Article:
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Found 2 results

  1. I feel like I just watched the love child of "Do the Right Thing" and "Pulp Fiction." On hallucinogens, because for whatever reason, I could *swear* I remember the story line about Sgt. John Ryan (Matt Dillon) helping his father (Bruce Kirby) off the toilet, but that's forty minutes into the movie, and I remember *nothing* else up to that point; yet, I remember this scene so vividly that ... how could I *not* have seen this film before? This scene isn't exactly a highlight that they'd put on YouTube. "Crash" would make a fine episode of a television series; to win an award signifying "Best Motion Picture" of the entire year? Boy, that's a real stretch - it is hit-you-over-your-head obvious (not the plot; the presentation), in a terribly condescending way. All these different train wrecks have departed towns such as "Meanville," "Nastyland," etc., and they're each taking the express lane to "Luv Station." Meh, like I said - a fine television episode; not best picture material by any means. Although I love the message of this film, it resonates the same with me as Bob Dylan winning the Nobel Prize for Literature - just as some serious author or poet who spent a lifetime honing their craft got cheated out of a literary award, a more serious, less contrived film got cheated out of the Academy Award for Best Picture - that's not to say that Dylan is "bad" at literature, or that Crash is a "bad" movie; just that neither perform - *in these particular categories* - at these (theoretically) most prestigious levels of accolades. An interesting sidenote: Although "Crash" was released in 2004, it didn't qualify for the 2005 Academy Awards because it didn't play for at least one week in Los Angeles. Aug 12, 2015 - "Paul Haggis: Crash Didn't Deserve Best Picture Oscar" by Ben Child on theguardian.com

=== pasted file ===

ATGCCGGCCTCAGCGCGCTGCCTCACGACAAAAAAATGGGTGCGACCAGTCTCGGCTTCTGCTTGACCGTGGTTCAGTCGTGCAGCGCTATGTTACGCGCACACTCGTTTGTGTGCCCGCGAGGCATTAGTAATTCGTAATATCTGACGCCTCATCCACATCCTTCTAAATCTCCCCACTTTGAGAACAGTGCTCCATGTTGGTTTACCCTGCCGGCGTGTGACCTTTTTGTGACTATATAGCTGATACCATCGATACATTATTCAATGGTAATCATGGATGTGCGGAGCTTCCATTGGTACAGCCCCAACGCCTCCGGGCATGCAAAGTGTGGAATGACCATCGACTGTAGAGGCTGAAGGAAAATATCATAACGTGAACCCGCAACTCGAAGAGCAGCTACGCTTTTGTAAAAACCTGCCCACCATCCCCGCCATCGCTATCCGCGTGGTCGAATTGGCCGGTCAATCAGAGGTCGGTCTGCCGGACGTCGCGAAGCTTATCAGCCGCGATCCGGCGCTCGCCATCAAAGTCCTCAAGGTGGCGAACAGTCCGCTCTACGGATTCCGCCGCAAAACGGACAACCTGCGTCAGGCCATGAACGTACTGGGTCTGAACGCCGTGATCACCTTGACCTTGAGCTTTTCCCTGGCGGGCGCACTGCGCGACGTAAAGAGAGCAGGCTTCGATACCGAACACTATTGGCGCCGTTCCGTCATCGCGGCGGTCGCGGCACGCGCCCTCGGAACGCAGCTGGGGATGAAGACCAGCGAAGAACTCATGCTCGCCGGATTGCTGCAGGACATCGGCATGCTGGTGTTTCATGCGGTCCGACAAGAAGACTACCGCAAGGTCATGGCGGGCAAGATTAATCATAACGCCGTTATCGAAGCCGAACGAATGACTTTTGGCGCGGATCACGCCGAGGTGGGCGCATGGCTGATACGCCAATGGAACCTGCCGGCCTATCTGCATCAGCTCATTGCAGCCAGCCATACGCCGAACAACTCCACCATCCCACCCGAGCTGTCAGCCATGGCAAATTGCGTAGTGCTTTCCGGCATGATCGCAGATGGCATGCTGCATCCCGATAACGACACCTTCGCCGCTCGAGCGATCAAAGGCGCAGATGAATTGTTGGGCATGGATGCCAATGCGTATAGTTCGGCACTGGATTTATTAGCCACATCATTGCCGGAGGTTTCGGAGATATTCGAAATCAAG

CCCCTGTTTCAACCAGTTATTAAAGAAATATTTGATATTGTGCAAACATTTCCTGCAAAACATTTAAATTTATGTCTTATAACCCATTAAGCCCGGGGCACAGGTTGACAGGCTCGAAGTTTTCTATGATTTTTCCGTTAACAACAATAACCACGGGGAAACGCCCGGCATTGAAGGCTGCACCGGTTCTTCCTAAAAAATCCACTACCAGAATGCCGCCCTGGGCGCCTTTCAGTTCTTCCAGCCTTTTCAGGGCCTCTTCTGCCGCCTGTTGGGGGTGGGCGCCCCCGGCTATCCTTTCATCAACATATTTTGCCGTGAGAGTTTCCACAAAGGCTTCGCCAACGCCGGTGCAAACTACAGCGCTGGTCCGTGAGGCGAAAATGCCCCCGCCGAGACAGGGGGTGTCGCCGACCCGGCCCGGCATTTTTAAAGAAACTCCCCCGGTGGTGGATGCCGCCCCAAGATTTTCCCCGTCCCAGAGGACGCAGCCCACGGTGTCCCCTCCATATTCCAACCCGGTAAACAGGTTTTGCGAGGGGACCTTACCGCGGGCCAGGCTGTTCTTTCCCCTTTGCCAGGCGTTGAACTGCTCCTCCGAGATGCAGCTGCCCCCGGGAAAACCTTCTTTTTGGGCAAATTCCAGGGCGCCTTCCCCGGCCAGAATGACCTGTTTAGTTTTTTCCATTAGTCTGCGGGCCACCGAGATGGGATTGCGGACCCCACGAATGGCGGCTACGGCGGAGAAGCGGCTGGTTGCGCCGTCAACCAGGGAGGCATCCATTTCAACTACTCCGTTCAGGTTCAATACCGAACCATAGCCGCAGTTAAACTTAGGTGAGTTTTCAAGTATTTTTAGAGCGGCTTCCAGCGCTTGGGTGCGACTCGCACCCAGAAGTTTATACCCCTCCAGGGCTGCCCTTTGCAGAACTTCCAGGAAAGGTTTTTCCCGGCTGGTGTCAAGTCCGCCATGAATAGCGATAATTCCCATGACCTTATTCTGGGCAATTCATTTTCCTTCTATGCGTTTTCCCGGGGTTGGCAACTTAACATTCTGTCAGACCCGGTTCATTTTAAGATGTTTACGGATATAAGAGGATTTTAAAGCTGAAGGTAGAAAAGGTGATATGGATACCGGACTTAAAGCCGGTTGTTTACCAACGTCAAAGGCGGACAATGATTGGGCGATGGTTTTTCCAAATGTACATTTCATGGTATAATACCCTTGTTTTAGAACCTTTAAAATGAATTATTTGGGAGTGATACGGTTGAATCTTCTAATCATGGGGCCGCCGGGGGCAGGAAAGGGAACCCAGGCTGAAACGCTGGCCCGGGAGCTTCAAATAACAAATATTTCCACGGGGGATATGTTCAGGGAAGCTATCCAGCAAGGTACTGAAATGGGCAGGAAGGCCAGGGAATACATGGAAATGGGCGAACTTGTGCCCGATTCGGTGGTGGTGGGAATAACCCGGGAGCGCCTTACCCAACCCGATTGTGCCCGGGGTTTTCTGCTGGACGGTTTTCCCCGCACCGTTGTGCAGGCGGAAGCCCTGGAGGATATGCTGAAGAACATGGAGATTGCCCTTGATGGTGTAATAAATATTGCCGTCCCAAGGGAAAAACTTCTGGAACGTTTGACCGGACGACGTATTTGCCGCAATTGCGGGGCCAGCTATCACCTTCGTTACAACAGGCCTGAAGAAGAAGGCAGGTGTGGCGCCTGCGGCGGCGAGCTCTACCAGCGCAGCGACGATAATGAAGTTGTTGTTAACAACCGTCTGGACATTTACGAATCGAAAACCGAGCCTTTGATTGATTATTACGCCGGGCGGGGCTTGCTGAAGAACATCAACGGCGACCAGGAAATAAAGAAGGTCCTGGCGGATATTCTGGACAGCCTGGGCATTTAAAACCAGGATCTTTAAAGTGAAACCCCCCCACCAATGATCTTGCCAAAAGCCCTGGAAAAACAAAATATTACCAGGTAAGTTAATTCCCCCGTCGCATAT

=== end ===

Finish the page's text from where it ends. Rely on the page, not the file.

2. I would normally never watch a film such as "The Martian," (an implausible Hollywood blockbuster about a crazy thing), but a trusted friend saw it, and told me I might like it more than I'd think (actually, the exact words were, "The Martian was not a great film. But my expectations were very low, and it surpassed them. It was amusing escapism on a day when I really needed some"), so given that I like to remain at least somewhat in touch with popular culture, why not? Plus, I've liked Matt Damon ever since "Good Will Hunting," - an underachieving film that has an interesting premise, sort of like Patrick Swayze in "Roadhouse" (a black-belt "cooler" who drives a Mercedes 560SEC and has a degree in Philosophy?) Plus, sometimes you have to just enjoy cheap (actually, not-so-cheap) escapism for its own sake, you know what I mean? Some of these tidbits I got from, or was inspired by, Amazon X-Ray, so instead of citing each of them, I'll give a global citation here. I mention Amazon X-Ray in greater detail here. In the opening credits, the title "THE MARTIAN" slowly fades away, but the bottom part of the "T" in Martian lingers on the screen by itself for about one second, forming an "I." This is both similar to what happened in Alien (the letters fading), and obviously a foreshadowing of what is about to occur in the movie. The spaceship in The Martian is named Hermes, the Greek God of Scarves and Neckties, and also the Protector of Travelers. The Roman equivalent of Hermes is Mercury. The Latin name for Mark (Mark Watney is Matt Damon's character) is Marcus, which means, "of Mars." I have to admit that when Watney pulled the object out from inside of him (which I think might have been some vague tribute to the infamous scene in Ridley Scott's "Alien"), and was sitting in the chair, staring at the ceiling, with his predicament slowly dawning on him, and he said, "Fuck," I laughed out loud. So far (I'm writing this as I watch), I like the comic relief in this movie, e.g., when Mark threw up his arms in triumph while working with hydrazine. In the preview for The Martian, which I first saw many months before it was released, they used the eye-rolling line, "I'm going to have to science the shit out of this." That was so off-putting to me that it, alone, made me not want to see the film. In context of the movie, it was *still* an eye-rolling line - horrible - but not *as* bad as it was in the trailer, stripped of all context and previous events. These people know what they're doing: This line might have lost my demographic as a potential audience, but it probably gained ten-times as many people in other demographics. Okay, I'm an hour into this movie, with about eighty minutes remaining. I am predicting - but do not know - that Mark will be saved, because ... how can he *not* be? Hollywood is a mega-business, and a tragic ending would be bad for business (and it would have surely leaked out very early on). In an indie art film? Sure, but not here. No way. Just once, I'd love to see an ending like Tosca in a Hollywood nine-figure blockbuster, where the lead character drops dead right before the final curtain falls. It would make for better suspense going forward. As a final thought, I can see how watching The Martian would make the life of someone who is trapped in a prison, or a wheelchair, or a dungeon, or some other place of absolute solitude a little more bearable, giving them just an extra ounce of hope, knowing (or even fantasizing) that as long as you're still breathing, nothing is impossible. When I first saw the trailer for The Martian, I never dreamed that I would actually watch it, much less like it, but I liked The Martian a lot more than I thought I would.
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